Documentary History of American Water-works

Introduction Historical Background Chronology Geography Biography Technology Ownership and Financing General Bibliography
New England States Massachusetts Pittsfield

Pittsfield, Massachusetts

Pittsfield was first settled by Europeans in 1753.

The first water supply system was a two-mile aqueduct of wooden pipes constructed in 1754 by Charles Goodrich to serve buildings around Wendell Square.  It was unsuccessful either due to faulty construction or being torn up by an unhappy landowner unhappy with the pipes on his property.  Later residents around Wendell Square found good water, but at a depth of ninety feet.

The Proprietors of the Water Works in the Middle of the Town of Pittsfield was incorporated on February 22, 1795 Simon Larned, John Chandler Williams, William Kittredge, Joshua Danforth, and Thomas Gold "for the purpose of conveying water in pipes into the center of the town of Pittsfield."  This company contracted, in April, 1795, with Joel Dickinson, and David Blackman, to convey the water to the town in pipes, but encountered many difficulties and the enterprise fell into disarray.  An amendment in 1803 reaffirmed the company's charter and allowed more flexibility in required meetings.  Earthen conduits were installed at some early time, but were not laid deep enough and burst from freezing.

Another aqueduct effort in 1819 came to naught, but in 1827 John Dickinson and Oren Goodrich installed a two-inch lead aqueduct, but the elevation of the source was insufficient for delivery pressure and this effort also failed.

The Pittsfield Fire District was authorized to build a water works for the town in 1852, but local voters did not approve the system until 1855.  A contract was signed with the The Patent Water & Gas Pipe Company of Jersey City, N.J,,  manufacturer of cement-lined wrought-iron pipe that had been used in many cities.  The agreed completion date was October, 1855, but due to various factors, including the incompetence of the local superintendent, completion was delayed until the following year.  The system was plagued by pipes burst by freezing, because "few, if any persons, in 1857 were aware of the extreme depth to which frost sometime penetrates in the Berkshires."  The cement-lined pipe proved impossible to repair and was eventually replaced with cast-iron pipe by 1876.  The Fire District was authorized to expand their supply in 1874 and in 1892 the town acquired the water works.

The City of Pittsfield currently owns the system and supplies water to the community.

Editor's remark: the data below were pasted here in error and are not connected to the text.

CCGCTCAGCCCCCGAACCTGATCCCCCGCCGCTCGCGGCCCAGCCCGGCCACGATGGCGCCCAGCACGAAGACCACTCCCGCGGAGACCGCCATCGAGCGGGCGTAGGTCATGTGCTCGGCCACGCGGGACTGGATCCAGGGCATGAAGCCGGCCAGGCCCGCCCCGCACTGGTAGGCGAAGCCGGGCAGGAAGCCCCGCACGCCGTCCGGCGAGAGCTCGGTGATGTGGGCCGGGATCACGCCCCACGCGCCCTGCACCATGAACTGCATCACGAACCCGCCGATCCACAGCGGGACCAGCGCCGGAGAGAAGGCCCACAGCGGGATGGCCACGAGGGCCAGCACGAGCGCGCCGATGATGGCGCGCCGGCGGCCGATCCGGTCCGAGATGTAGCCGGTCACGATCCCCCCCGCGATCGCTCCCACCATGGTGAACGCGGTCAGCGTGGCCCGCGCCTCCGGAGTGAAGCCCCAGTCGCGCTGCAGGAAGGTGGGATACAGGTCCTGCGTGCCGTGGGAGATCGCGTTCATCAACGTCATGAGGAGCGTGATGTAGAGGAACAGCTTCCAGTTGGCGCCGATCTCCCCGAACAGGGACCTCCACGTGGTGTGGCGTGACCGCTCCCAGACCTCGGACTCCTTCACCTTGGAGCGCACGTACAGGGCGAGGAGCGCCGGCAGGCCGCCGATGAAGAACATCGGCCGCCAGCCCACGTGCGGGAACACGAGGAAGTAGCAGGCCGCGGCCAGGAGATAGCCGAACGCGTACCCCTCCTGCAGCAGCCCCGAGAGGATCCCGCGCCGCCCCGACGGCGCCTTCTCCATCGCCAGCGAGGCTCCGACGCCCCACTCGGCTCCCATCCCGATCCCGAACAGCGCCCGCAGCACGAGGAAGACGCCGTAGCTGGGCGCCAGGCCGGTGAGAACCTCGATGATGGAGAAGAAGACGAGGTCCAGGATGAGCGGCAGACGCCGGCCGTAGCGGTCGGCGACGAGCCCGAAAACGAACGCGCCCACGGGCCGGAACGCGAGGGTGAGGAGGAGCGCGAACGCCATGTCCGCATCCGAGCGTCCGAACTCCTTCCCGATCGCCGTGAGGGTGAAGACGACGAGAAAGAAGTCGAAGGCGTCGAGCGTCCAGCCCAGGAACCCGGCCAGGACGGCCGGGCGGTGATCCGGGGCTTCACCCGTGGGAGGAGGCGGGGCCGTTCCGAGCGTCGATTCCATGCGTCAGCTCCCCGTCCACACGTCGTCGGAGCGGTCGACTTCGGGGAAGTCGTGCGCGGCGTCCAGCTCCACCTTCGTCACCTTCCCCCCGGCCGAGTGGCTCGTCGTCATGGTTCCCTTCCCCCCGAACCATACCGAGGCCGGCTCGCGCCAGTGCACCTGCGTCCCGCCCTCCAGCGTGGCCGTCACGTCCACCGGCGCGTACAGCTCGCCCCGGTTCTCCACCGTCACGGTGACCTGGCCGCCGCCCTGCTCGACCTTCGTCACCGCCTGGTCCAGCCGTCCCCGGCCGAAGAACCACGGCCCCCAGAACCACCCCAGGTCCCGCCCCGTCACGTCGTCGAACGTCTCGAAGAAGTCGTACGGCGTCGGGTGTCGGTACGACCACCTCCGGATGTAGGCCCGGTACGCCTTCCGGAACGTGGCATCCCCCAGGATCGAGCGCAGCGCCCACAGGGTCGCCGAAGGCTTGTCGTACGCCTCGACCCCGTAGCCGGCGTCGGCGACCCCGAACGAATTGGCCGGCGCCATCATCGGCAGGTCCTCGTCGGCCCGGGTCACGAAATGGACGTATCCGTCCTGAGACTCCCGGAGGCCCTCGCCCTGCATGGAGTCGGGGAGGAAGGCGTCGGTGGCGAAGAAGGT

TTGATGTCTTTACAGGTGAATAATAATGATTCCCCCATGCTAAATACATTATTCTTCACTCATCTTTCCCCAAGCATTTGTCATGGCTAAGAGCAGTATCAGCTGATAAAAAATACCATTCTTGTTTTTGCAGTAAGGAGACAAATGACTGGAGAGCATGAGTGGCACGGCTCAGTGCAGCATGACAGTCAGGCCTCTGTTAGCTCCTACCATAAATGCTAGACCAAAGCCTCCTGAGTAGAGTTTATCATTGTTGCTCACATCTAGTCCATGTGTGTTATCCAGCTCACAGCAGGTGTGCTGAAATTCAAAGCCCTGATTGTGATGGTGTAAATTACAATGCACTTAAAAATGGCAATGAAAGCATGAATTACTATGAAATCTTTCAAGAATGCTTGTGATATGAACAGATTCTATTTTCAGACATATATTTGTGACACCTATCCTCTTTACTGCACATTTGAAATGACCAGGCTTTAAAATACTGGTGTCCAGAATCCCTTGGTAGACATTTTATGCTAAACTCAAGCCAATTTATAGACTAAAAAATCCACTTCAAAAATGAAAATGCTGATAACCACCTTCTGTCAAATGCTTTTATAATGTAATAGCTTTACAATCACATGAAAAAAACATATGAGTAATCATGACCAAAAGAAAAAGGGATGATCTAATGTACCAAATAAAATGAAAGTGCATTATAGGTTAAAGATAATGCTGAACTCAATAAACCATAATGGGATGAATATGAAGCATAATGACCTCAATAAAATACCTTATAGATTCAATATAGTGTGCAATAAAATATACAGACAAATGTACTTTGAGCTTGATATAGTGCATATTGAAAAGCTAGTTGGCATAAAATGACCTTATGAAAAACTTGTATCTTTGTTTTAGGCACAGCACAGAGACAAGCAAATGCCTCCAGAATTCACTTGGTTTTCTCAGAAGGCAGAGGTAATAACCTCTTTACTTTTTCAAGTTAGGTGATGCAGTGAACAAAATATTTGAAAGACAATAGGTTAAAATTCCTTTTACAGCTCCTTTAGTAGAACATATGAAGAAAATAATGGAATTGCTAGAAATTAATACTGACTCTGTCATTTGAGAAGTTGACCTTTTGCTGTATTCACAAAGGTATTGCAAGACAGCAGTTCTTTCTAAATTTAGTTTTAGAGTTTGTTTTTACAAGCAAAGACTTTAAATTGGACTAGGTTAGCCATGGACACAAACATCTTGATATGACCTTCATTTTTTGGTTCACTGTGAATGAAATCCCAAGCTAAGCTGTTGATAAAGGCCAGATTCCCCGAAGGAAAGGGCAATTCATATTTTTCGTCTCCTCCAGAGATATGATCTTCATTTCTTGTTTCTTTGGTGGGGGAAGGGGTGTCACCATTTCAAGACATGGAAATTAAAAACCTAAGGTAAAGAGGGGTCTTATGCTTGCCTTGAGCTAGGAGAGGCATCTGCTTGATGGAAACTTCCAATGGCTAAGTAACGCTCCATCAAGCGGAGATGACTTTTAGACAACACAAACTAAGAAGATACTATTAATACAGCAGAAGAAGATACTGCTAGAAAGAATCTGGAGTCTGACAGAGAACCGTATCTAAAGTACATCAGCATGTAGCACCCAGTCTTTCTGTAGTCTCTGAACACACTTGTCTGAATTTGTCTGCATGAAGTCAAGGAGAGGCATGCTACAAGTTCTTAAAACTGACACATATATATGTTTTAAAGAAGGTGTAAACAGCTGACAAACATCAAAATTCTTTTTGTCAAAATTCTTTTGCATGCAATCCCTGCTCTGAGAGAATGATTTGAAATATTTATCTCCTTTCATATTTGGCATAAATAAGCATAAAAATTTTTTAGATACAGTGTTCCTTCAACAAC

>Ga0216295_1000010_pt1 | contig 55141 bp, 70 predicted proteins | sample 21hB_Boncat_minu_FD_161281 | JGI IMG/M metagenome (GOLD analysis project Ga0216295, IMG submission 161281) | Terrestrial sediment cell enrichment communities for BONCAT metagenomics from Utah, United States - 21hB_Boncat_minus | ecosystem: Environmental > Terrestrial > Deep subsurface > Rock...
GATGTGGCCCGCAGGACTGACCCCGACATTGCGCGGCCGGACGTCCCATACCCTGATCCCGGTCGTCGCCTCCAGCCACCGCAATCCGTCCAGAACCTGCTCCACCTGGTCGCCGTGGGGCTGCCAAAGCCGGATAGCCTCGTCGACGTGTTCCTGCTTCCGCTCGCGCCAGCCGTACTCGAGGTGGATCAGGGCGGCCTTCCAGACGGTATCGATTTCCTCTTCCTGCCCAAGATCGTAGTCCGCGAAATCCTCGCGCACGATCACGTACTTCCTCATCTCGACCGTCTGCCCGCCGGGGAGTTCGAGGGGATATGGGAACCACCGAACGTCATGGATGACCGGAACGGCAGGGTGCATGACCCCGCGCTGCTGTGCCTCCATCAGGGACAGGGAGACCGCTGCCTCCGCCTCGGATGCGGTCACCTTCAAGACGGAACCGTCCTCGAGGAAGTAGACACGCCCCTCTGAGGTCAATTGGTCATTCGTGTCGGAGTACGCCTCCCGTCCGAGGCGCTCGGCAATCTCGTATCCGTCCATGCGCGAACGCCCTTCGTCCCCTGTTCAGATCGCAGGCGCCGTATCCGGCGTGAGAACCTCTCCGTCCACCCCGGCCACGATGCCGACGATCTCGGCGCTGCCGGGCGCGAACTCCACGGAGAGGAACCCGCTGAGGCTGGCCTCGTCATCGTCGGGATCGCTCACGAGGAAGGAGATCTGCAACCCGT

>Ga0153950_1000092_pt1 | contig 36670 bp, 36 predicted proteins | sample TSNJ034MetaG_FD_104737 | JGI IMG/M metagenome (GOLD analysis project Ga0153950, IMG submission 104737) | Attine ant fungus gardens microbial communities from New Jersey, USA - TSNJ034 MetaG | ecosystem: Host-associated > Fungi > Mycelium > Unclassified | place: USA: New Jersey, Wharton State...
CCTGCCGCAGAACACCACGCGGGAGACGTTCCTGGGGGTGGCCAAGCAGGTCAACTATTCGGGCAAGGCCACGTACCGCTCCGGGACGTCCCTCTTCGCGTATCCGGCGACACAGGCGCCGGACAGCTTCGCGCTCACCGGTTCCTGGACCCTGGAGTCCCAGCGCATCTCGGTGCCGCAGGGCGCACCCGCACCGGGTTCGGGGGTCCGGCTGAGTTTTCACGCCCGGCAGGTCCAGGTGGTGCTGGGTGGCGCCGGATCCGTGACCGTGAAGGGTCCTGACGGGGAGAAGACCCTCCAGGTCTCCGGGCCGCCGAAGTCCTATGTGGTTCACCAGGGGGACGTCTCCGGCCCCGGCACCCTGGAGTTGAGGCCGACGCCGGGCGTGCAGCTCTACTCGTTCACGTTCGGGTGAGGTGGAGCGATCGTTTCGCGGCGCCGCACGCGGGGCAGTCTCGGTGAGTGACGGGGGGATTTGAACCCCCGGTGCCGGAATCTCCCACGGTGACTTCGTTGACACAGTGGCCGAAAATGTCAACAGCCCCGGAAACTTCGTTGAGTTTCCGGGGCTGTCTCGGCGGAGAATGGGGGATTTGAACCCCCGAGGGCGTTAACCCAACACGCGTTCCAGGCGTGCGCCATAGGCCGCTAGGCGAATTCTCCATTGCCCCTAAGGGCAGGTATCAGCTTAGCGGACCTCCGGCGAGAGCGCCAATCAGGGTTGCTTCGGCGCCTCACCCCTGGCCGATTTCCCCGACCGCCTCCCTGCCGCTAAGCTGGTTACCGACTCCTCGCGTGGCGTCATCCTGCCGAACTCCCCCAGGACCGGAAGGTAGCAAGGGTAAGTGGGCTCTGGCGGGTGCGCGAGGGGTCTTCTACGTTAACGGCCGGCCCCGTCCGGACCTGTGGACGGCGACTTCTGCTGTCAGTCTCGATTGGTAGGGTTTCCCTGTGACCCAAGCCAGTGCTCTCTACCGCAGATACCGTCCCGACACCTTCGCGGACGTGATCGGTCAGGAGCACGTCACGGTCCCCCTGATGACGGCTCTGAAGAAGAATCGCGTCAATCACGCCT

References 

1869 The History of Pittsfield (Berkshire County), Massachusetts, from the year 1734 to the year 1800 by Joseph Edward Adam Smith
Page  142: While the new town was taking form, as we have seen it, under its municipal organization, and introducing the necessities and conveniences of village-life, its inhabitants were exchanging the log-huts of former days for comfortable and comely dwellings.

When the first partition of the township was annulled, Charles Goodrich and Col. Williams abandoned their intention of creating a business-centre near Unkamet Street, and transferred their interests to Wendell Square, with regard to which they entered upon a similar design in connection with Elisha Jones, Nathaniel Fairfield, and Eli Root. It was arranged that Fairfield, Root, Goodrich, and Jones should erect handsome frame-houses on the four corners of their respective settling-lots, which met at the Square ; while Williams was to build a little farther to the east, on Honasada Street.

But an unlooked-for obstacle presented itself in the nature of the land, whose soil was so completely underlaid with ledges of solid rock, that no wells could be sunk which would afford any but surface-water. In this dilemma, Charles Goodrich displayed his wonted energy and determination by building the first water-works of Pittsfield, an aqueduct some two miles long, extending from his farm to the hills at the east. It was constructed of huge logs divided into quarters, bored, bevelled at the ends, and bound together at the connecting joints with heavy iron bands. The enterprise failed, according to one account, in consequence of a fault in construction, which caused the logs to crack. Another tradition has it that an unpleasant person, through whose lands the pipes passed, soothed his temper and proclaimed his territorial lordship by tearing them up. 

1876 "Fire-District and Water-Works" from The History of Pittsfield (Berkshire County), Massachusetts: From the year 1800 to the year 1876 by Joseph Edward Adam Smith
Page 558:  Later owners of the farms around Wendell square found excellent water, but at a depth of ninety feet.

1881 "Pittsfield" from Engineering News 8:413-412 (October 15, 1881)





2015 Morris A. Pierce